Friday, January 12, 2007

What If? (was carbon sequestering)

A Given;

I'm surrounded by "greenies", and could even fairly be accused of being one myself.

Keeping that in mind, there are some folks who think that the jury is still out on atmospheric carbon being an issue. However, the dissenting voices are often a fabrication of Fox News and the like. The science on this (and related) is pretty clear. For a refresher, avail yerself of Dr. Richard Alley's podcast "Big Weather" available at .

Moving along;
Aside from just greenies, I'm also surrounded by foresters. Further, I own and operate a small sawmill, and have nearly as much money in chainsaws and related as I do in computer equipment. (true!)

Keeping in mind the quite interesting field of engineered laminated wood products, (microllam, others) I have queried folks who ought to know as to the relative amounts of sequestered carbon uptake in the waning years of a post-prime hardwood forest vs the uptake of a forest growing from adolescent to mature.

I can't get anyone to touch this question. Which at least implies to me, that the answer is evident.

So, what if?

What if we pushed hard into replacing a lot of the steel and concrete that will have to be replaced or built new in the coming decades with engineered laminated wood products? Note that engineered laminated wood has a lot of better aspects of 'high tech' composite materials. Wood is cellular ya know. Increasing the demand for hard-softwoods and hardwoods over the next 50 or so years to 10 to 50 times over current demand. How much atmospheric carbon would we remove from the carbon cycle over the short term and sequester for the life of the new structures? A life cycle that could easily reach into the 22nd century? Much longer than steel/concrete.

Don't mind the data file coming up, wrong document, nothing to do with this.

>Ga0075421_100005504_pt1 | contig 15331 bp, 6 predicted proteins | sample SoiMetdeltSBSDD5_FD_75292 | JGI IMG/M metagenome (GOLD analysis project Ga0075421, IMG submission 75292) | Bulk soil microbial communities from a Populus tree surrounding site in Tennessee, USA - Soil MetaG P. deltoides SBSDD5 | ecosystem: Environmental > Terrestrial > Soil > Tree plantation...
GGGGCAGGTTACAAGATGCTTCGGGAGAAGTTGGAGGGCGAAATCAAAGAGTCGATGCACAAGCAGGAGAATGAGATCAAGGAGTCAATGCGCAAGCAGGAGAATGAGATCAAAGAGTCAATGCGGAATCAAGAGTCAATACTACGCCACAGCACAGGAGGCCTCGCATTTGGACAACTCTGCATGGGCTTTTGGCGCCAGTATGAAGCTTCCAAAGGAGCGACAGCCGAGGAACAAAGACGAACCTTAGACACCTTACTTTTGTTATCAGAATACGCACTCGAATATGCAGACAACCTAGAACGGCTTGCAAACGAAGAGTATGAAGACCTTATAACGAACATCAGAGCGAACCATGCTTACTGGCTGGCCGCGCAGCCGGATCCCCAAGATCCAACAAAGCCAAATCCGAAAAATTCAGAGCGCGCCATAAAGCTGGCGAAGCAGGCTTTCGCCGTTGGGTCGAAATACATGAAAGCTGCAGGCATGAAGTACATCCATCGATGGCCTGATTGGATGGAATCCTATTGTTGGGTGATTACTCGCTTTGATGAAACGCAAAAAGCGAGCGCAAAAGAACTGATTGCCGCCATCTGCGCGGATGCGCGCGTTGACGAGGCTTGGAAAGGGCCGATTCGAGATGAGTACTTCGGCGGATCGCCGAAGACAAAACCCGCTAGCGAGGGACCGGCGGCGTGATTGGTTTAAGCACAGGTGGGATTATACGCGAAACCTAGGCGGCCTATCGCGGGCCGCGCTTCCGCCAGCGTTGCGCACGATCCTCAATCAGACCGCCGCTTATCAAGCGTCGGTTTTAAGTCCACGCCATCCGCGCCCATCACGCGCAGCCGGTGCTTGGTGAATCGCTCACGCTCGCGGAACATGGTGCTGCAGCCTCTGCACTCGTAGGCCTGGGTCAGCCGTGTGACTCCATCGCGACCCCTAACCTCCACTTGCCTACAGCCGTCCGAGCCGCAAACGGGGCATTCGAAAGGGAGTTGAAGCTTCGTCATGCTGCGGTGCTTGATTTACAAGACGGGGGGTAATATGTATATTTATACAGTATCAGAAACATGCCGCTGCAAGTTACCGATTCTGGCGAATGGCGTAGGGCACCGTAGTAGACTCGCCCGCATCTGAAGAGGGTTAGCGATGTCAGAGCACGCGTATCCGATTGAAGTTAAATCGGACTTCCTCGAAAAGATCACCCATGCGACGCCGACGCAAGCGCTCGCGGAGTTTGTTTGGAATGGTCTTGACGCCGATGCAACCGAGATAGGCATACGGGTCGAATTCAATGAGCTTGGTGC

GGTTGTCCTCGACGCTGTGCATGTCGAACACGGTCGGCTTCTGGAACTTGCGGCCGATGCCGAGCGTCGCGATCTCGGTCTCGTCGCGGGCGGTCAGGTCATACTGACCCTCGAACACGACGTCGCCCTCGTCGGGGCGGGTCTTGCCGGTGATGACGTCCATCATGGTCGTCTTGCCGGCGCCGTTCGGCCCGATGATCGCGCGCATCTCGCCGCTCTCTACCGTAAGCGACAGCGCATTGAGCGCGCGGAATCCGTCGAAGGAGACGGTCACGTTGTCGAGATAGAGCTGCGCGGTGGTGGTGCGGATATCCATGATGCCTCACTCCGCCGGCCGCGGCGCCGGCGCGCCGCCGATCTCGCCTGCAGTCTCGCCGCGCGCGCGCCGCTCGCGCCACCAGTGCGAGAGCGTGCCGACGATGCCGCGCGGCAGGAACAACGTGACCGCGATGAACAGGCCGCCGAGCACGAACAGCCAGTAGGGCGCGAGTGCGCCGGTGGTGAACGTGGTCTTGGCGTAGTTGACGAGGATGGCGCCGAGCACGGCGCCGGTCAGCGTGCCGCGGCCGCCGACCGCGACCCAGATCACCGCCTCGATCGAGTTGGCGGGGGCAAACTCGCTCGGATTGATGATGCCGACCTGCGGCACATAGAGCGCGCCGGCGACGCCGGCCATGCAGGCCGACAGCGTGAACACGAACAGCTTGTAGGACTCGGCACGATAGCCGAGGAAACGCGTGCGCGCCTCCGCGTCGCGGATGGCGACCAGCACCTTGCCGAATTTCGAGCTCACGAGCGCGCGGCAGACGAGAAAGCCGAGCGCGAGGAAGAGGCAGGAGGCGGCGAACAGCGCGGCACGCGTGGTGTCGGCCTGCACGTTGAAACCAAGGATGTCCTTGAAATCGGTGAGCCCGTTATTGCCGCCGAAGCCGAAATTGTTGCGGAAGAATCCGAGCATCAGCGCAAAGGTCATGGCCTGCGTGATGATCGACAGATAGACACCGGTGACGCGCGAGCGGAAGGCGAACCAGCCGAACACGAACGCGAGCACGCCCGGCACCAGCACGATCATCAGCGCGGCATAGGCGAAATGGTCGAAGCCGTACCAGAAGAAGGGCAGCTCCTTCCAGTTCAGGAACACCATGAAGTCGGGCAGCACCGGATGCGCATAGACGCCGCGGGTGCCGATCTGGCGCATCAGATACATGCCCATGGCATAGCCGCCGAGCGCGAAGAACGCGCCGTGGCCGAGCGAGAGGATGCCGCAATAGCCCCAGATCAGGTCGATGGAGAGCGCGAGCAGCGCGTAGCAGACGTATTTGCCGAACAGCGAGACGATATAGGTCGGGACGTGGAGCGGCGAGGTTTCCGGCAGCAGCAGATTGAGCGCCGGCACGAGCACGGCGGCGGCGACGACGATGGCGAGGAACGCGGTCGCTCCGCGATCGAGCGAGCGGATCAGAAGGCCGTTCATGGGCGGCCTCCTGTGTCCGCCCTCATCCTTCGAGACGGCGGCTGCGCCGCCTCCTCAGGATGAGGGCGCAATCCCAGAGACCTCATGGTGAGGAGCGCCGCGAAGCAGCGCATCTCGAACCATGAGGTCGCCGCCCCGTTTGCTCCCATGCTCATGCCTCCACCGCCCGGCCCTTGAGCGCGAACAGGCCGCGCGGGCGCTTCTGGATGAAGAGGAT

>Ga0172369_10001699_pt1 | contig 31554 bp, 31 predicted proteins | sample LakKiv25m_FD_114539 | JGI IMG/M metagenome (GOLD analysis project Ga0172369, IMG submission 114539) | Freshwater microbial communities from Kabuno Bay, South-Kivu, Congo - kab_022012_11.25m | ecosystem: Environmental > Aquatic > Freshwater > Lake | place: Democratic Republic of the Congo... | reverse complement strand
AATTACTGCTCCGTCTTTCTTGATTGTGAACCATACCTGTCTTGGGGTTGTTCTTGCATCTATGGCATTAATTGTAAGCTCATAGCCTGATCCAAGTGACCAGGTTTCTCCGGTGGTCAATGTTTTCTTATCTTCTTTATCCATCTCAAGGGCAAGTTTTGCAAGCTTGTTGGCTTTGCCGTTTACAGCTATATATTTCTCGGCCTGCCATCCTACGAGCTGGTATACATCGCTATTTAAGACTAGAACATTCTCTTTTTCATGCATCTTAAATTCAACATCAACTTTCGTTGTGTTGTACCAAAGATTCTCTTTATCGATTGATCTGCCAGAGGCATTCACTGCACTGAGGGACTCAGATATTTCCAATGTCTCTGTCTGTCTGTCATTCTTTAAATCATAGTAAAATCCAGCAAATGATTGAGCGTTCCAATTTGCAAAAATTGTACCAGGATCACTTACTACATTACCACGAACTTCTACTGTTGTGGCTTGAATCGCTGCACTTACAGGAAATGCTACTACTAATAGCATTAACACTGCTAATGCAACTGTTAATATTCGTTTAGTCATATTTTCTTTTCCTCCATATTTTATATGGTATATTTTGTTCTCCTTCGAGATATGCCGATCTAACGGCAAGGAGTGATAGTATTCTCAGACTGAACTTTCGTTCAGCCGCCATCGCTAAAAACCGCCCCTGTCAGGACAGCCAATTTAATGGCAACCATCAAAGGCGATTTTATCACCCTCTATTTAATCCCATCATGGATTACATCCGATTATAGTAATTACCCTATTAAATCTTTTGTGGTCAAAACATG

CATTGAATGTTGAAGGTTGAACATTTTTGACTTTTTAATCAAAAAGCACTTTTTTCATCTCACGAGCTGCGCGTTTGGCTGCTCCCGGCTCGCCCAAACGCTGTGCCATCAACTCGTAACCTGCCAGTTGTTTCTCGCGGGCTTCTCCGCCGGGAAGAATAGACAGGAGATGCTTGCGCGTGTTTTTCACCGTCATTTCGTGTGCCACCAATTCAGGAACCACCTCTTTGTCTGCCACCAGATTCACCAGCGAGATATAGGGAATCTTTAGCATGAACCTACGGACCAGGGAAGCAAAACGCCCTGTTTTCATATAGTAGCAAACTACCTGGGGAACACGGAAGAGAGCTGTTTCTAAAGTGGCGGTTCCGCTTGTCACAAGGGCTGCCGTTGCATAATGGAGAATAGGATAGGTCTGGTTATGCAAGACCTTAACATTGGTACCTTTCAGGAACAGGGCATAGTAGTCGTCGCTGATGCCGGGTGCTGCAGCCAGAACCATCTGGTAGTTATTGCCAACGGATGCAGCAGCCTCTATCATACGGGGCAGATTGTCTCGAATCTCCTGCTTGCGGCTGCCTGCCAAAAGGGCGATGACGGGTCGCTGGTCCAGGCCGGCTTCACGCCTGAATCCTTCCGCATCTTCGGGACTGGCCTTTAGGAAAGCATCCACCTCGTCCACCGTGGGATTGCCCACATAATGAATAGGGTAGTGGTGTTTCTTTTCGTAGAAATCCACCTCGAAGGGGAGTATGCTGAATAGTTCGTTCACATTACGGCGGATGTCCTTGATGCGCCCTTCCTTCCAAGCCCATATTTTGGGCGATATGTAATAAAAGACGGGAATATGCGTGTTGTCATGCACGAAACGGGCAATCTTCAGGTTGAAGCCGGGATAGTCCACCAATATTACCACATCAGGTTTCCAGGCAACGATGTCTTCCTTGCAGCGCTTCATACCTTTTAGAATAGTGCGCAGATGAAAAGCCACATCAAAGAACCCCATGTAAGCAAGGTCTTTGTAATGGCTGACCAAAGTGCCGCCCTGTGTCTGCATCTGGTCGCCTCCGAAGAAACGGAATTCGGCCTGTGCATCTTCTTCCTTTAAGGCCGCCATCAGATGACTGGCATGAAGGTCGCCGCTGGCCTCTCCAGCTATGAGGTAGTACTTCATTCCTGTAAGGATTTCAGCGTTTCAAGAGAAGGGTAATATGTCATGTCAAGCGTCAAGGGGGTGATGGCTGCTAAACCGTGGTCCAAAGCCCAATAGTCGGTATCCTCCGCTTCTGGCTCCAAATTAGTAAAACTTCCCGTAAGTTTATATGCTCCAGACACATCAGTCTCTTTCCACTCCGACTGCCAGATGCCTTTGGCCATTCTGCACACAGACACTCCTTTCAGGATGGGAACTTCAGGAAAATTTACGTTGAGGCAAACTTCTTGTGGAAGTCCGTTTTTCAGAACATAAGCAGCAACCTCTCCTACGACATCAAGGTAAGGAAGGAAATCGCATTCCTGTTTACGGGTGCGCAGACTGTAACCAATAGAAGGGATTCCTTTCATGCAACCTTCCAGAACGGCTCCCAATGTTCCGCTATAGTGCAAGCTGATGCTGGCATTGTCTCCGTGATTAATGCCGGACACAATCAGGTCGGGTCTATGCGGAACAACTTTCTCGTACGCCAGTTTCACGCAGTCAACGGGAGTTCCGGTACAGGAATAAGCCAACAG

Folks are always looking for the next miracle material. I think we might very well be overlooking some really fine materials already in production.

Imagine if you will, a dense, cellular matrix based, high modulous, relatively high strength/low weight engineering material. If specified within it's engineering limits, and protected from humidity, is virtually immune to slow-scale oxidation and within its working parameters is practically immune to every frequency of vibration? In fact, it just damps it out. (elevated transport ways?). A material whose production is wholly solar powered, and uses our worst current nemisis, atmospheric carbon as its base raw material.

What if?

1 comment:

godato said...

I think you make a great point. In this world it is all too often that we always look beyond and not in our own backyard. I have seen LEED's buildings being built here in PA and they used pressed soybean straw to simulate wood. Think of what it took to get that soybean straw from the field to the processing plant. We have plenty of trees in Penn's Woods to make real wood mouldings and doors. Greenies also want us to stop using trees to make paper. Use Knapf instead. think what it takes to grow a non-native plant in a field. think how little wildlife and clean water you will get from a field that used to be a complete forest ecosystem. We would be foolish to stop growing and using trees! Ridiculous things like this are a direct result of ridiculous greenies. Could be why some of us choose to push back on this global warming thing! America is always the bad guy in some people's eyes.

We certainly don't want to pollute ourselves to death and should have a good plan of action that is financially and environmentally friendly.

Wait and see if Hillary Clinton signs the Kyoto treaty. Her husband Bill didn't............